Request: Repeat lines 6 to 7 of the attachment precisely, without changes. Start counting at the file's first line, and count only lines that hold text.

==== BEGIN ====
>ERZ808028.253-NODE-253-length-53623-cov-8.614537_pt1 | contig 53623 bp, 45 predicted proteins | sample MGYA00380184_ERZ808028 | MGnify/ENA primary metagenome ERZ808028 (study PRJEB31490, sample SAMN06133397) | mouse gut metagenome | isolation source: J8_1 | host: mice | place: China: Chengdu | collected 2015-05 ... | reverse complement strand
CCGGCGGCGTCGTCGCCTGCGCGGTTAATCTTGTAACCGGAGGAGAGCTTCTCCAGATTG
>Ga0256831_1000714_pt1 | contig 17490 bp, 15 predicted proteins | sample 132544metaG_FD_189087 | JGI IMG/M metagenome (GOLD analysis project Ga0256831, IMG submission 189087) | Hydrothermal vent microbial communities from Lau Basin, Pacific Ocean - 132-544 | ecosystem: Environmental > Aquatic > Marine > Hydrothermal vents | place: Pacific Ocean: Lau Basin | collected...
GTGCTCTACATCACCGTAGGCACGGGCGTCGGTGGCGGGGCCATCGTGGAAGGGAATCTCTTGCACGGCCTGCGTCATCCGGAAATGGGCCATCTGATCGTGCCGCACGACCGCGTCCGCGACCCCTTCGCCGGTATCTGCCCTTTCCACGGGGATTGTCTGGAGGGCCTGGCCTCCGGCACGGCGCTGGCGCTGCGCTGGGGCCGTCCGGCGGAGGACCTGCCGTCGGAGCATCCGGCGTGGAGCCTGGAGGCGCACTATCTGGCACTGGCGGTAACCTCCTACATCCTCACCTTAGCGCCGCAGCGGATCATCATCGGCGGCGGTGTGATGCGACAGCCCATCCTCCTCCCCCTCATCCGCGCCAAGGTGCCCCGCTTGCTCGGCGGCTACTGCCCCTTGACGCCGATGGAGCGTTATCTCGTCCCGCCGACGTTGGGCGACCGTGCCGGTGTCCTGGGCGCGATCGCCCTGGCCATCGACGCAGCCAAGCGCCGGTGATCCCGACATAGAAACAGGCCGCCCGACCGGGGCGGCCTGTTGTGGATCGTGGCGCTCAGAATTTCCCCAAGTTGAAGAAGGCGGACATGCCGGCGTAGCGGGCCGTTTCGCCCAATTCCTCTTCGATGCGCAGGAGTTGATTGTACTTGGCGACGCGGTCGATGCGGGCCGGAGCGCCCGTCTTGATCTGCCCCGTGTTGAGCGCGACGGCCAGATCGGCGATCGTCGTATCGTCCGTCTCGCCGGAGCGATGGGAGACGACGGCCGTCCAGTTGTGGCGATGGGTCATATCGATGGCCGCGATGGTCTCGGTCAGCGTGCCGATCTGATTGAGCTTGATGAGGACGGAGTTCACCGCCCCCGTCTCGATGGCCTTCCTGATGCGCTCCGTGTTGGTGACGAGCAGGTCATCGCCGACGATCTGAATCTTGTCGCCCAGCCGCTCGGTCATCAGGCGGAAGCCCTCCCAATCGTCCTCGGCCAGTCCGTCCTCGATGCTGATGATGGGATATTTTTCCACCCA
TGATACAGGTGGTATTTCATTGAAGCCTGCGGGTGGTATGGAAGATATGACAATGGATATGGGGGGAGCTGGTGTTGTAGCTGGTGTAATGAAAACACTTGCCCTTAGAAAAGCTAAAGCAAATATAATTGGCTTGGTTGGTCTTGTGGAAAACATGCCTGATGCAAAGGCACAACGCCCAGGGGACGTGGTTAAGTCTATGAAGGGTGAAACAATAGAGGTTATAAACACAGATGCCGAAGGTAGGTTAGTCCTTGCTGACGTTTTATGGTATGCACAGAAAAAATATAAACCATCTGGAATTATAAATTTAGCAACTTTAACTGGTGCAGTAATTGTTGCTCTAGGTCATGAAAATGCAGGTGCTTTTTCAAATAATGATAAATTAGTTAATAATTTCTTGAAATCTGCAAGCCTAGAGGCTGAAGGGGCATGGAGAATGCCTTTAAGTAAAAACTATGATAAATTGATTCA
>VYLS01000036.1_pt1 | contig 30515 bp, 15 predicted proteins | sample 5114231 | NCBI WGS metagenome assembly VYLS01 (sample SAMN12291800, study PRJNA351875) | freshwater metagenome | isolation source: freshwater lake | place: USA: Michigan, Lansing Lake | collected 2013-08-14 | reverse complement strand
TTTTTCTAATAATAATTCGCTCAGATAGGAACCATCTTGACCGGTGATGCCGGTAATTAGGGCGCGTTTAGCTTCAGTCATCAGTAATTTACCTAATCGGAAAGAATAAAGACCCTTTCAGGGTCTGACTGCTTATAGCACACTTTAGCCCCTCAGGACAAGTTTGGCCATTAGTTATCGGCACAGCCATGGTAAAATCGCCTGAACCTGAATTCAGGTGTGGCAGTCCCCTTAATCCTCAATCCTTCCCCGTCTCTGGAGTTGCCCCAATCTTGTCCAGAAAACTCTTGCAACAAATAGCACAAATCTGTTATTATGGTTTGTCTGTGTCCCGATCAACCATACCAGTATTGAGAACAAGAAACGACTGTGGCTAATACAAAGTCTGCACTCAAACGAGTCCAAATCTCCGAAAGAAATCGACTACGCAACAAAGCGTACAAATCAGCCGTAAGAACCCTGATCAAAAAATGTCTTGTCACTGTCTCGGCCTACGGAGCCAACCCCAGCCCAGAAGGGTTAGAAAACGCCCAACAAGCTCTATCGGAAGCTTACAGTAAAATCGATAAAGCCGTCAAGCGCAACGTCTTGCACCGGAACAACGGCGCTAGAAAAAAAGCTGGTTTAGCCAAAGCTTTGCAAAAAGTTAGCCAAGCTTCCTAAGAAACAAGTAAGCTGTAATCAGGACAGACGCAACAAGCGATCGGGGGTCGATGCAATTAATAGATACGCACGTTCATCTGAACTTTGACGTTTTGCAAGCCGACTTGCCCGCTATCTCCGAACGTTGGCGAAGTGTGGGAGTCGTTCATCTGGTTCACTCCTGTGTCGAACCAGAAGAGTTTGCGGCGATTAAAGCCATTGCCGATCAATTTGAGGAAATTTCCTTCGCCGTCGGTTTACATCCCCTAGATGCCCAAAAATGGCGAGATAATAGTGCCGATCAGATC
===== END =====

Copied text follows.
>VYLS01000036.1_pt1 | contig 30515 bp, 15 predicted proteins | sample 5114231 | NCBI WGS metagenome assembly VYLS01 (sample SAMN12291800, study PRJNA351875) | freshwater metagenome | isolation source: freshwater lake | place: USA: Michigan, Lansing Lake | collected 2013-08-14 | reverse complement strand
TTTTTCTAATAATAATTCGCTCAGATAGGAACCATCTTGACCGGTGATGCCGGTAATTAGGGCGCGTTTAGCTTCAGTCATCAGTAATTTACCTAATCGGAAAGAATAAAGACCCTTTCAGGGTCTGACTGCTTATAGCACACTTTAGCCCCTCAGGACAAGTTTGGCCATTAGTTATCGGCACAGCCATGGTAAAATCGCCTGAACCTGAATTCAGGTGTGGCAGTCCCCTTAATCCTCAATCCTTCCCCGTCTCTGGAGTTGCCCCAATCTTGTCCAGAAAACTCTTGCAACAAATAGCACAAATCTGTTATTATGGTTTGTCTGTGTCCCGATCAACCATACCAGTATTGAGAACAAGAAACGACTGTGGCTAATACAAAGTCTGCACTCAAACGAGTCCAAATCTCCGAAAGAAATCGACTACGCAACAAAGCGTACAAATCAGCCGTAAGAACCCTGATCAAAAAATGTCTTGTCACTGTCTCGGCCTACGGAGCCAACCCCAGCCCAGAAGGGTTAGAAAACGCCCAACAAGCTCTATCGGAAGCTTACAGTAAAATCGATAAAGCCGTCAAGCGCAACGTCTTGCACCGGAACAACGGCGCTAGAAAAAAAGCTGGTTTAGCCAAAGCTTTGCAAAAAGTTAGCCAAGCTTCCTAAGAAACAAGTAAGCTGTAATCAGGACAGACGCAACAAGCGATCGGGGGTCGATGCAATTAATAGATACGCACGTTCATCTGAACTTTGACGTTTTGCAAGCCGACTTGCCCGCTATCTCCGAACGTTGGCGAAGTGTGGGAGTCGTTCATCTGGTTCACTCCTGTGTCGAACCAGAAGAGTTTGCGGCGATTAAAGCCATTGCCGATCAATTTGAGGAAATTTCCTTCGCCGTCGGTTTACATCCCCTAGATGCCCAAAAATGGCGAGATAATAGTGCCGATCAGATC